Substance and Other Addictions in the Legal Profession
Anne Chambers, LCSW and Anne McDonald, JD
How Common are Substance Concerns?
According to the National Council on Alcohol and Drug Dependence or NCADD, alcohol is the most often used addictive substance. One in 12 adults faces an alcohol concern; several million more engage in risky drinking. The Substance Abuse and Mental Health Services Administration (SAMHSA) reports an 8.8% rate of substance use disorders in the US. Alcoholism ranks as the 3rd leading lifestyle related cause of death in the United States. Half of adults report a family history of problem drinking.
NCADD estimates that 20 million Americans used an illegal substance in the past month. Illicit drugs include substances like marijuana, hashish, methamphetamine, cocaine, heroin and so forth. Marijuana appears to be the most commonly used illicit substance at this time. Currently we are hearing a great deal about the problem of prescription addiction in our country. Accidental addiction occurs when a person receives treatment for a specific medical concern with a valid prescription and becomes addicted over time. Some accidental addicts see multiple physicians to obtain additional prescriptions or turn to illegal substances over time. NCADD estimates of the total overall costs of substance abuse in the US exceed $600 billion per year.
Substance Concerns in the Legal Profession
Attorneys have above average rates of substance concerns, depression and suicide. The incidence of lawyer substance concerns, particularly alcohol concerns, is high. Alcohol continues to be the most frequent problem chemical for legal professionals. A recent landmark study titled “The Prevalence of Substance Use and Other Mental Health Concerns Among American Attorneys” was published in the January/February 2016 edition of the Journal of Addiction Medicine. It summarizes the results of a 2015 study by the Hazelden Betty Ford Foundation and the ABA Commission on Lawyer Assistance Programs, providing valuable insights regarding the current state of mental health among attorneys in our country.
Attorneys completed survey measures assessing alcohol use, drug use and mental health symptoms. Data was analyzed on a final sample of over 12,000 licensed attorneys working in the legal field.
Over 11,000 attorneys completed a 10 item self-report tool to screen for hazardous use, harmful use and potential dependence. One in five screened positive. Findings included a significantly higher proportion of positive screens among men, younger lawyers and those working in field for shorter duration. Over 22% of the participants reported they felt their use of substances was problematic at some point in their lives. The largest chunk reported the concern presented during their first 15 years of practice.
Responses were limited on the self-administered drug abuse screening test. Most were identified as low risk. One in five appeared to be at intermediate risk and one in 33 appeared to be at substantial risk. Of those reporting use of a specific substance group within past year, the highest weekly rates were stimulants, sedatives, tobacco, marijuana and opioids, in that order.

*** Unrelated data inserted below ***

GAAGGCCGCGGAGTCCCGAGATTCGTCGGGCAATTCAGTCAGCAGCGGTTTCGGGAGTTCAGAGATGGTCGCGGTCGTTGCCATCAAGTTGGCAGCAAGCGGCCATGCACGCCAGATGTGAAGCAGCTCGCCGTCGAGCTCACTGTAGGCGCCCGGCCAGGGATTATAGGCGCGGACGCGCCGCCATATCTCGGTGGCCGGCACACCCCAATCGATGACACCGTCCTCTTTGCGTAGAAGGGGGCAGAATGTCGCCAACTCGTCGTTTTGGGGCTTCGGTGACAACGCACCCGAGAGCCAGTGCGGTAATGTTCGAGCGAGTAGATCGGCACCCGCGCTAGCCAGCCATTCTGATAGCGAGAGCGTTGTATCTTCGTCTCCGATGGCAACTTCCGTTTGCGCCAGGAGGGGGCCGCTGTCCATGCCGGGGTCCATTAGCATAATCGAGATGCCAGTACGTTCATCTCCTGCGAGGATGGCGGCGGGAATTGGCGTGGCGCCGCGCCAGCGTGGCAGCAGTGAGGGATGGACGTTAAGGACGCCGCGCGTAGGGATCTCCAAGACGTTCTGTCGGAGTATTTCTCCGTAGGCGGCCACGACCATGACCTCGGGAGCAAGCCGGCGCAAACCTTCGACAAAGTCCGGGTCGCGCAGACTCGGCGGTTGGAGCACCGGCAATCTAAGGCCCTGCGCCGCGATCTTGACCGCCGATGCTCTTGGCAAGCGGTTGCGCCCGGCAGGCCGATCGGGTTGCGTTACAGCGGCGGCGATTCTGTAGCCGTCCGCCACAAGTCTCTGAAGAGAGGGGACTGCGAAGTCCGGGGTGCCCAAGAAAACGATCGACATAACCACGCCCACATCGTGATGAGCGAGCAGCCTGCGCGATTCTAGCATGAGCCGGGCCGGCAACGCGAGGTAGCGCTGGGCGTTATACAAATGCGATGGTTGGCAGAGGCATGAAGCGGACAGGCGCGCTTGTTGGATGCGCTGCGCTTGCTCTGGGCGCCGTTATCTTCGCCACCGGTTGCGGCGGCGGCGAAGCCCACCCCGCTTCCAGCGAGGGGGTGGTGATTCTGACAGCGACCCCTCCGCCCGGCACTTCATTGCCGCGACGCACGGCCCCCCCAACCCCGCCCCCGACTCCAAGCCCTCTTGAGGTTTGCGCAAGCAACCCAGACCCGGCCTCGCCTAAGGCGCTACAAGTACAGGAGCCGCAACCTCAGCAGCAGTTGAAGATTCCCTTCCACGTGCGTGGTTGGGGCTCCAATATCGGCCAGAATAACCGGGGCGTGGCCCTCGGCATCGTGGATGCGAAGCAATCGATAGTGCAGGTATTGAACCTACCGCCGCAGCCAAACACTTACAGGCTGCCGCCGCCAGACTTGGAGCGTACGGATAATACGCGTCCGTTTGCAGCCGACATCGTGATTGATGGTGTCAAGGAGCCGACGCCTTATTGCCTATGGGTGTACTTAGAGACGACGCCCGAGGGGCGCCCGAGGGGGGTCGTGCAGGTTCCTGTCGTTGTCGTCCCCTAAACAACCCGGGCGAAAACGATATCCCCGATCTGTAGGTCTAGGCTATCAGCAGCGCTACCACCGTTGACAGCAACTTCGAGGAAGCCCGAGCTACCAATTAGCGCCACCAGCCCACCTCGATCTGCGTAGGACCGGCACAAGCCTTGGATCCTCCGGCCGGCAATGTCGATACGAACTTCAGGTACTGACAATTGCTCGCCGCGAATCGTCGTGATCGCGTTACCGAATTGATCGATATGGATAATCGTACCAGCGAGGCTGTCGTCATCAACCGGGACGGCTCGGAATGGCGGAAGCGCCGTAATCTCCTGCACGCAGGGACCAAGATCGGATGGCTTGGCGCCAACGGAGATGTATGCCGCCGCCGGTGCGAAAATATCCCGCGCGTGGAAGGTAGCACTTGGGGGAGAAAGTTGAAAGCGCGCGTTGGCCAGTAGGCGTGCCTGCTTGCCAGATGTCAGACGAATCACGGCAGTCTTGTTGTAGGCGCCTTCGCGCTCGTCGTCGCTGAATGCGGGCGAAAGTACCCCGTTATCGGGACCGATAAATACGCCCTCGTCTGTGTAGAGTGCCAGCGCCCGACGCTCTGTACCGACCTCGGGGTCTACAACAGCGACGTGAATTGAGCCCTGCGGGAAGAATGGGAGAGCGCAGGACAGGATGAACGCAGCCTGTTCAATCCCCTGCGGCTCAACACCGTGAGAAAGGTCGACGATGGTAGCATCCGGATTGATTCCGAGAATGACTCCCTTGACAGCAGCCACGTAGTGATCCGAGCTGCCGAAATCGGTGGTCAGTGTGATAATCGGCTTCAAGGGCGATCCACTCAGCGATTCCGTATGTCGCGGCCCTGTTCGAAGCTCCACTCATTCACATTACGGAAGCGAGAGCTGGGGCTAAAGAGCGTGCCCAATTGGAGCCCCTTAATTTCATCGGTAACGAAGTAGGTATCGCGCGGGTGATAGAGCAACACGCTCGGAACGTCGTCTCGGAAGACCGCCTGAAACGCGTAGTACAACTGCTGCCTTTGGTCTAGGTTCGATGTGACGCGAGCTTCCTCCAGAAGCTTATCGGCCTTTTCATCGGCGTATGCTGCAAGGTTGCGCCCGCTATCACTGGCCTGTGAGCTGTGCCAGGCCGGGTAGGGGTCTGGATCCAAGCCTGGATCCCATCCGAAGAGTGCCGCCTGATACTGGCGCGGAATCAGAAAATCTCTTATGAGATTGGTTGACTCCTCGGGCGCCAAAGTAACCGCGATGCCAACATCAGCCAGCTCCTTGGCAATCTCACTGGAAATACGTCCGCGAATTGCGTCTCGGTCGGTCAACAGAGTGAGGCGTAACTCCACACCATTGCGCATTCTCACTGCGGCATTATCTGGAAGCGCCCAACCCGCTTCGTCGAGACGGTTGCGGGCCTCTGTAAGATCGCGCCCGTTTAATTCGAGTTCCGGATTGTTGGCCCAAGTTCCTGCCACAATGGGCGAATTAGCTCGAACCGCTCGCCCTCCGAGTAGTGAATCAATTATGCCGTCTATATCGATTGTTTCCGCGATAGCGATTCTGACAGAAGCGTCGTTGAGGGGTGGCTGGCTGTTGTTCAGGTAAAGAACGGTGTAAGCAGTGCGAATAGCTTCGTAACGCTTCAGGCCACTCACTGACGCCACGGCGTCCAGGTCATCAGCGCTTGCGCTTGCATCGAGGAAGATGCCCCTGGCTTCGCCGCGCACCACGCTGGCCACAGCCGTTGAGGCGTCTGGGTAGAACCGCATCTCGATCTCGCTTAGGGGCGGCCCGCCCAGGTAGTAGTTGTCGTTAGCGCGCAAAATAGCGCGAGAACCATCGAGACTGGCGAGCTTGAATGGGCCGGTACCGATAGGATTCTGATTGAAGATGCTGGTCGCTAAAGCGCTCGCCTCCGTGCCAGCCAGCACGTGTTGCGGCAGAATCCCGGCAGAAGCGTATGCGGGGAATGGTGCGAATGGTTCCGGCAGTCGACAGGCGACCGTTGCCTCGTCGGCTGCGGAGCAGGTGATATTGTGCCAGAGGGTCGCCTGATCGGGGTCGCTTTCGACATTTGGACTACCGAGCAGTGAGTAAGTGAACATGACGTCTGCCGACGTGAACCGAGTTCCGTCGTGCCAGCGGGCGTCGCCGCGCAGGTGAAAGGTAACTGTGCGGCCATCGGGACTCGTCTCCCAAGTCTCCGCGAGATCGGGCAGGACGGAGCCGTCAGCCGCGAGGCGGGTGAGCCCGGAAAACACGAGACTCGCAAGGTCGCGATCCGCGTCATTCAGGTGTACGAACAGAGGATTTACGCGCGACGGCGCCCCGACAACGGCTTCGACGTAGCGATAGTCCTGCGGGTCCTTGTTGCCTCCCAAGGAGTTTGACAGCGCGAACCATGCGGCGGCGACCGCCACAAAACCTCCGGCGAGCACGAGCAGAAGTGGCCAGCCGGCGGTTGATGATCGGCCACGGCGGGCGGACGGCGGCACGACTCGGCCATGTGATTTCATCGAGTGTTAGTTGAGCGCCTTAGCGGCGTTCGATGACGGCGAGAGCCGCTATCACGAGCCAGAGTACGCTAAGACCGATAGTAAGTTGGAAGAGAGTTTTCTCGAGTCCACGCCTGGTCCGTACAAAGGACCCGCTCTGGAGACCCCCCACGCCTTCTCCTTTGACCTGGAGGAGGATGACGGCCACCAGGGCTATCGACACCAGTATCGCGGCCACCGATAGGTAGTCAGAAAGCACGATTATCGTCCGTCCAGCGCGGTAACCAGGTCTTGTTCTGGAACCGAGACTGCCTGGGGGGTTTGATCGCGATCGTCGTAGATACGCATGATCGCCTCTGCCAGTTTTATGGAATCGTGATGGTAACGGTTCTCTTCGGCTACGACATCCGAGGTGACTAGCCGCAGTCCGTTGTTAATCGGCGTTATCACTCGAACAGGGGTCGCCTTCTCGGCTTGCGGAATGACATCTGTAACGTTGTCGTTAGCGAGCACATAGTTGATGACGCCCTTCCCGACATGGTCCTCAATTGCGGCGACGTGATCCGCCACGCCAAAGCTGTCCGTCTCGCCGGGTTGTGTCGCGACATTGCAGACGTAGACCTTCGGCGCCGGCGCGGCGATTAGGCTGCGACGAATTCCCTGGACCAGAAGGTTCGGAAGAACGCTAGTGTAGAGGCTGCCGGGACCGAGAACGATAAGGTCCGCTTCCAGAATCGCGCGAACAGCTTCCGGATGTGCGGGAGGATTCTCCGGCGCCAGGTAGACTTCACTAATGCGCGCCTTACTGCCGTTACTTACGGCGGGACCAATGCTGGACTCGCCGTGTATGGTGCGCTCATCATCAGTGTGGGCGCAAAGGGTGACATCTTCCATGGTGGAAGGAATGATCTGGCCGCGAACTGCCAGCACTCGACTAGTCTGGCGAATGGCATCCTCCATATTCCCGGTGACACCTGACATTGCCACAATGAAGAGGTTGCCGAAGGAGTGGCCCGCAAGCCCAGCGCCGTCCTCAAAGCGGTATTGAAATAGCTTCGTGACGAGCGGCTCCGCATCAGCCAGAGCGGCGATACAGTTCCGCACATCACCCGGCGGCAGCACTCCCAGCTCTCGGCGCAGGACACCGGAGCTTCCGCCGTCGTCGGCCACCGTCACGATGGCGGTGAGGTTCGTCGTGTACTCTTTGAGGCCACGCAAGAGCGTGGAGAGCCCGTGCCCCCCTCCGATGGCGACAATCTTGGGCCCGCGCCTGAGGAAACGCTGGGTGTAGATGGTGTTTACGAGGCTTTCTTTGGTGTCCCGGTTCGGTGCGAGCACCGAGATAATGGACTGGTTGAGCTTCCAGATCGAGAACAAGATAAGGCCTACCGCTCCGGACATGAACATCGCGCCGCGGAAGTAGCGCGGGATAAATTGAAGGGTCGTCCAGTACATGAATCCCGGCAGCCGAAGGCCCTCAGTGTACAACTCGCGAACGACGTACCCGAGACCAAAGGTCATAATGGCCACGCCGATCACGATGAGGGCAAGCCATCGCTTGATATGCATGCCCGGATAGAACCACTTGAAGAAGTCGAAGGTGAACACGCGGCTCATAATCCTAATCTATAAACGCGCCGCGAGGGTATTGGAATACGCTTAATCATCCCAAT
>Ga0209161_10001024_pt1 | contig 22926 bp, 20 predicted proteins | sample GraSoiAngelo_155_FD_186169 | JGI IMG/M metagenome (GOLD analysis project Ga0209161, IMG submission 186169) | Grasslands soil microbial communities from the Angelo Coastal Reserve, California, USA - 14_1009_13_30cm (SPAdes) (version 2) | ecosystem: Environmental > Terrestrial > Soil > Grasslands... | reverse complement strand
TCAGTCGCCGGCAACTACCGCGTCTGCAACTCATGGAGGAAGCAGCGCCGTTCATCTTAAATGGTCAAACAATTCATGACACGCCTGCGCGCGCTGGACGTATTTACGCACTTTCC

About 7% of participants reported past treatment for alcohol or drug use. One in five reported they had participated in a treatment program specifically tailored to legal professionals. This group had significantly lower substance use than those who attended a more general program. Participants reported barriers to treatment as not wanting others to find out they needed help and concerns about privacy or confidentiality.
Warning Signs of a Substance Concern
Substance use disorders involve a pattern of substance use leading to trouble or distress, often including failure to fulfill obligations or use in hazardous situations. Some general signs and signals of a substance concern include protecting the supply, substance use becoming the main event, blackouts, unexplained injuries, delayed treatment, fine tremors, tardiness and insisting on being just fine. The person impacted sometimes experiences legal problems, financial problems or goes through a lot of vehicles. Frequent high consumption is a signal of a substance concern. Binge drinking is also a common pattern. On the moderate to severe end of the continuum use continues in spite of worsening adverse consequences. Tolerance can develop, where the person takes more of the substance to get the desired effects just to feel normal or to avoid withdrawal. By then there have often been failed attempts to cut down or control use. The person affected starts to devote substantial time to drinking or using at the expense of other activities.
Professional risks of unaddressed substance problems include mistakes, absenteeism, missed deadlines, missed court dates, lost clients and damage to reputation. If problems are addressed, performance returns to normal. Solo and small firms may start to see fewer clients and less income so a financial crisis may occur. According to Fieldblum, Batchelor and Carlton, professional warning signs of a substance concern can include impaired ability to perform fiduciary duties, failure to file court papers or responses, declining work hours, little work achieved after lunch. There may be greatly reduced revenue production, frequent long weekends, late arrivals and early departures. Additional warning signs include missing appointments or scheduled court appearances, neglecting correspondence and phone messages, missing other deadlines and trust fund problems.